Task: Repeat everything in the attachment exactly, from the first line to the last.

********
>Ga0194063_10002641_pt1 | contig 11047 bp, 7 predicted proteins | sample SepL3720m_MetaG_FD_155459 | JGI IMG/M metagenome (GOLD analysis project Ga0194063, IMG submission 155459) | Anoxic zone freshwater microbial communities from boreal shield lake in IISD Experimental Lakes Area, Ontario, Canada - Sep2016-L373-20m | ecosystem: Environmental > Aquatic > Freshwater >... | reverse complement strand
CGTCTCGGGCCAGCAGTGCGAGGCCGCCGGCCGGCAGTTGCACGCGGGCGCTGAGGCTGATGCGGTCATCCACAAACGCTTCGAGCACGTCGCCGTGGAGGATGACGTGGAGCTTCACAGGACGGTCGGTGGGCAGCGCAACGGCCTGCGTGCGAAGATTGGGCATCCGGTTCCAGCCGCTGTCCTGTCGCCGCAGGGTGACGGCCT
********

>Ga0194063_10002641_pt1 | contig 11047 bp, 7 predicted proteins | sample SepL3720m_MetaG_FD_155459 | JGI IMG/M metagenome (GOLD analysis project Ga0194063, IMG submission 155459) | Anoxic zone freshwater microbial communities from boreal shield lake in IISD Experimental Lakes Area, Ontario, Canada - Sep2016-L373-20m | ecosystem: Environmental > Aquatic > Freshwater >... | reverse complement strand
CGTCTCGGGCCAGCAGTGCGAGGCCGCCGGCCGGCAGTTGCACGCGGGCGCTGAGGCTGATGCGGTCATCCACAAACGCTTCGAGCACGTCGCCGTGGAGGATGACGTGGAGCTTCACAGGACGGTCGGTGGGCAGCGCAACGGCCTGCGTGCGAAGATTGGGCATCCGGTTCCAGCCGCTGTCCTGTCGCCGCAGGGTGACGGCCT